These shots were the hardest to get shots I have taken. The evening started out well enough, my friends and I met up at the usual parking lot, chilled for a while and eventually decided on where we’d shoot for the night. It was decided to try out one of the local parking lots that had a perfect white concrete wall to take pictures in front of.
Unfortunately, a red LED sign was casting a red light across the majority of the wall and would not be useful for our shots. We then moved on to a loading dock for a local business. However, they had a lot of their product (drywall, construction materials, etc.) in the their area and we thought it would look too suspicious being in that area. Too bad, the location was excellent otherwise.
Dave, owner of the slammed Toyota and our guide that night, suggested his friend’s machine shop, a simple industrial area with several roll up bays. We pulled in and assesed the area as suitable for our shots. Unfortunately, just as we were reaching this conclusion, Dave had a call from his wife, asking him to come home. He departed, leaving the three of us (Josh, Alex, and myself) at the shop. We continued to set up, but were confronted by a tenant in the shop. Immediately, he questioned who we were and what we were doing. As I replied with a greeting, he mentioned he was armed and already called the police. As I replied “Yes, sir, understood”, my friend Josh replied “Congratulations” to the armed man in response to his announcement of his armed state. This did not sit well with the armed man. Over the course of the ensuing conversation, the armed man explained that if Josh had answered like I and Alex had, he would’ve heard us out, but was in no mood after Josh’s response. We packed up and headed out again. Josh later admitted that he has been rather short with people as of late, but it does show that a little humility will go a long way in most situations.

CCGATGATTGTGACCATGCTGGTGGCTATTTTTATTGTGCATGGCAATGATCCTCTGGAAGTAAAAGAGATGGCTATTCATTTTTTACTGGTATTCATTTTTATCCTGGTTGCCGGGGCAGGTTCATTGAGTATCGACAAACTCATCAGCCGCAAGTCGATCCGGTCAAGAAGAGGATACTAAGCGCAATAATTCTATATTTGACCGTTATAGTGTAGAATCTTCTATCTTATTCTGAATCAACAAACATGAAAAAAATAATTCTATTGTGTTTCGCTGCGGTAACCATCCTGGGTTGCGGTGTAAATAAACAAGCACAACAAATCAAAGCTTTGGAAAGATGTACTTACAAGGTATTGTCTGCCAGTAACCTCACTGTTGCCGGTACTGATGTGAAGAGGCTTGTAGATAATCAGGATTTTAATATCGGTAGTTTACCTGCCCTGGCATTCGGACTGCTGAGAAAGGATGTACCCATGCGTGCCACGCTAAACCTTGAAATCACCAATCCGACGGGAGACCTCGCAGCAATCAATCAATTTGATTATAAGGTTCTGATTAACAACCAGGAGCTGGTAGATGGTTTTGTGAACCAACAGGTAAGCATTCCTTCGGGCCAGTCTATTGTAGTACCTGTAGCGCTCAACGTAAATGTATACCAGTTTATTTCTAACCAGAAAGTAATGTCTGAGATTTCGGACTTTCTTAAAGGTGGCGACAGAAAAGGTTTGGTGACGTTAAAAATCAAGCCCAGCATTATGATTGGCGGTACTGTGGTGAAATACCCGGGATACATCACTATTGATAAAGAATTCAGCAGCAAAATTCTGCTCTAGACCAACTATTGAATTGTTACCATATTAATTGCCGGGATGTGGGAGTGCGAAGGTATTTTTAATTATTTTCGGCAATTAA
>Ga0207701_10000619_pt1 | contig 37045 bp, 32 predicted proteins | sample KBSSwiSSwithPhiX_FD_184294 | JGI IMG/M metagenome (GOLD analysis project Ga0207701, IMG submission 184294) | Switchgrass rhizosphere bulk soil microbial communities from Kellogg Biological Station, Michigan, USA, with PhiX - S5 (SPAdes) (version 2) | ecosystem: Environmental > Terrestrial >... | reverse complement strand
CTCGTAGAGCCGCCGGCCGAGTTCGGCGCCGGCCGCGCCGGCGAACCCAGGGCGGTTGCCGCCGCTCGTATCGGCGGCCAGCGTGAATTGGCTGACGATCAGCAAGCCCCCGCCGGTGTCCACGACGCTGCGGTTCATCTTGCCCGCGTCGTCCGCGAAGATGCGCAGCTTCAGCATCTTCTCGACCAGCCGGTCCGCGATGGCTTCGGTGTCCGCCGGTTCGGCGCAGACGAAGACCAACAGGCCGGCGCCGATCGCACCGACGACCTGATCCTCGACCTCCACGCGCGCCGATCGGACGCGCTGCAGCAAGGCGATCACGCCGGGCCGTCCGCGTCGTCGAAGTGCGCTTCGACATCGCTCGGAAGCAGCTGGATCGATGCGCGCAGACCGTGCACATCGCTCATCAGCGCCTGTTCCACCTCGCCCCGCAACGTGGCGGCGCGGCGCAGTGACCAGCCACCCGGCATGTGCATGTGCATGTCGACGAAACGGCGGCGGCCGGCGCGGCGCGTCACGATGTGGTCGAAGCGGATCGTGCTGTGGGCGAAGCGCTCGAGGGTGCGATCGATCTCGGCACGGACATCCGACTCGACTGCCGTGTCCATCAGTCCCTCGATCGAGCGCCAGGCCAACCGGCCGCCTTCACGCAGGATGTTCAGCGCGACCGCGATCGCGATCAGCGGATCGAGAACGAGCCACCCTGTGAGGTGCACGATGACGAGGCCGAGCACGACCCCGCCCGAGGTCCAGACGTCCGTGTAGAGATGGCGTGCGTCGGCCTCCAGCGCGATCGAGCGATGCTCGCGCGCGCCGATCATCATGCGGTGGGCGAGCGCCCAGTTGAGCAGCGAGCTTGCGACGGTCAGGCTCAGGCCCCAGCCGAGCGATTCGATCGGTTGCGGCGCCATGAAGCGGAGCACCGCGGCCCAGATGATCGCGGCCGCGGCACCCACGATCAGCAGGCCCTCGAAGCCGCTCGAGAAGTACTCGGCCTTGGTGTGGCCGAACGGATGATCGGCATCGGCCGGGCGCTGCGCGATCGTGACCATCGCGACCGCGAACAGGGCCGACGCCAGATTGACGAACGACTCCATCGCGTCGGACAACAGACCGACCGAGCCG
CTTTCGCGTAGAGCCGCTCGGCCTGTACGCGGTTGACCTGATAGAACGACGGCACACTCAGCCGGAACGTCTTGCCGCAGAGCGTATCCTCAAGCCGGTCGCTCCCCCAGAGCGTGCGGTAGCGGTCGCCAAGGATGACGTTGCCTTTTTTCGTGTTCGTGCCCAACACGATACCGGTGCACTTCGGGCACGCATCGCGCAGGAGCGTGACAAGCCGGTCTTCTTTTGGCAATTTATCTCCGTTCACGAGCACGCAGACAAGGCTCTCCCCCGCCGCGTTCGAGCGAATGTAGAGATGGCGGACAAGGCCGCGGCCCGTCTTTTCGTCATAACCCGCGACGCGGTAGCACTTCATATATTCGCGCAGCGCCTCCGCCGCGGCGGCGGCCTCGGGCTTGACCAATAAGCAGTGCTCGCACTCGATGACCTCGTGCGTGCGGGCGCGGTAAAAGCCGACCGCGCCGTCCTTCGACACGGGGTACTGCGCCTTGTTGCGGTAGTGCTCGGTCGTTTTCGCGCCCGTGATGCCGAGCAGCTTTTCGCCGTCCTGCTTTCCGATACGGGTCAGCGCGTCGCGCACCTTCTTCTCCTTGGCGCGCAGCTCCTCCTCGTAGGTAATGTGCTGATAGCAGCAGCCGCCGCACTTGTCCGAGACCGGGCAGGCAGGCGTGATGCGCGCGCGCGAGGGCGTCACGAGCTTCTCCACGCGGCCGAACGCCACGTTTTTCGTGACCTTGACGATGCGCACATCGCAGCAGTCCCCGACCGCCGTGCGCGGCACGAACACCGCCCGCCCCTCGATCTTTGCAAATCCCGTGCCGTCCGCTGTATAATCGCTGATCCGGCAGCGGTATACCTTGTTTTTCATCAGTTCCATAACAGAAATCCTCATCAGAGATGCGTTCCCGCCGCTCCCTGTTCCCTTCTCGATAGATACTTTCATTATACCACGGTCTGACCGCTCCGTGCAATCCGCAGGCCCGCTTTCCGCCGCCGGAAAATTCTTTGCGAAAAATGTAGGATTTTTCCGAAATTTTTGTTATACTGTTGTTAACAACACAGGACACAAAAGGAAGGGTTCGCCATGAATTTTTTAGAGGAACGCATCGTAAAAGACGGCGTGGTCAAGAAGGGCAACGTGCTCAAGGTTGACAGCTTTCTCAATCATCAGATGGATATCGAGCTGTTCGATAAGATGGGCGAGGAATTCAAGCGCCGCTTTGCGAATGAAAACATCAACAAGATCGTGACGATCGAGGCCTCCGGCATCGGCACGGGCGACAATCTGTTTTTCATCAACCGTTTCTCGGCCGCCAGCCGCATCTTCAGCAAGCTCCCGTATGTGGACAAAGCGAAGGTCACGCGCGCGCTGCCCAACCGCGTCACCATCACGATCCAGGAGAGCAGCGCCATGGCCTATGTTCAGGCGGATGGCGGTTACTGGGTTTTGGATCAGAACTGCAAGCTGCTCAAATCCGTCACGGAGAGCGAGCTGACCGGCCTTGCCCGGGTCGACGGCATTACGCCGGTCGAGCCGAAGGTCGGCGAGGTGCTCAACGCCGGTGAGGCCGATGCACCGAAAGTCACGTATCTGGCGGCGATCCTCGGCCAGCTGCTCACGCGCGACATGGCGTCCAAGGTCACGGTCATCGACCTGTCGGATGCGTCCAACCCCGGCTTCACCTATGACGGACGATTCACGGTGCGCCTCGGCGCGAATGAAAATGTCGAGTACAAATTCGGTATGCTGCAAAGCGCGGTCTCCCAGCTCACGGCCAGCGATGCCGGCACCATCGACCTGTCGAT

Appreciating that we came away unscathed, we headed down to Cocoa Village. It was too early to shoot in front of the Playhouse, too many cars were still out and were occupying parking spots close to our desired area. We decided to try out the parking lot at the boat ramp. Immediately after we parked, an officer came up to us to inquire what we were doing. Alex and I respectfully told the officer we were just taking pictures of our cars. The officer replied that the park is closed after dusk except for fishing, but allowed us to stay, as long as we were quick. With that information, we set up Alex’s car and started shooting it in front of the ramp. We didn’t get many shots of it, but wanted to try out the remote flash, different apertures and exposures, and positioning of our light sources.
Alex’s E39 with flashes, remote flash on the front of the car and one on camera, F2.8, about 1/2 sec exposure:
No flashes, F2.8, about 1 1/2 sec exposure:
No flashes, F2.8, about 3 sec exposure:
No flashes, F16, 1 min 30 sec exposure:
Overall, I am happy with the images I did capture. I did learn a few things over the course of the night, mostly that a little humility goes a long way. The photography lessons were:
-Use less busy backgrounds. The images are too cluttered because the multiple light sources are too close and there is a lot going on.
-The flashes are useful, they helped to dim the lights behind the car, yet keep the car exposed well. Definitely need to play with them more.
-There are more apertures than 2.8. The F16 image is actually pretty cool, and I need to use different apertures more often.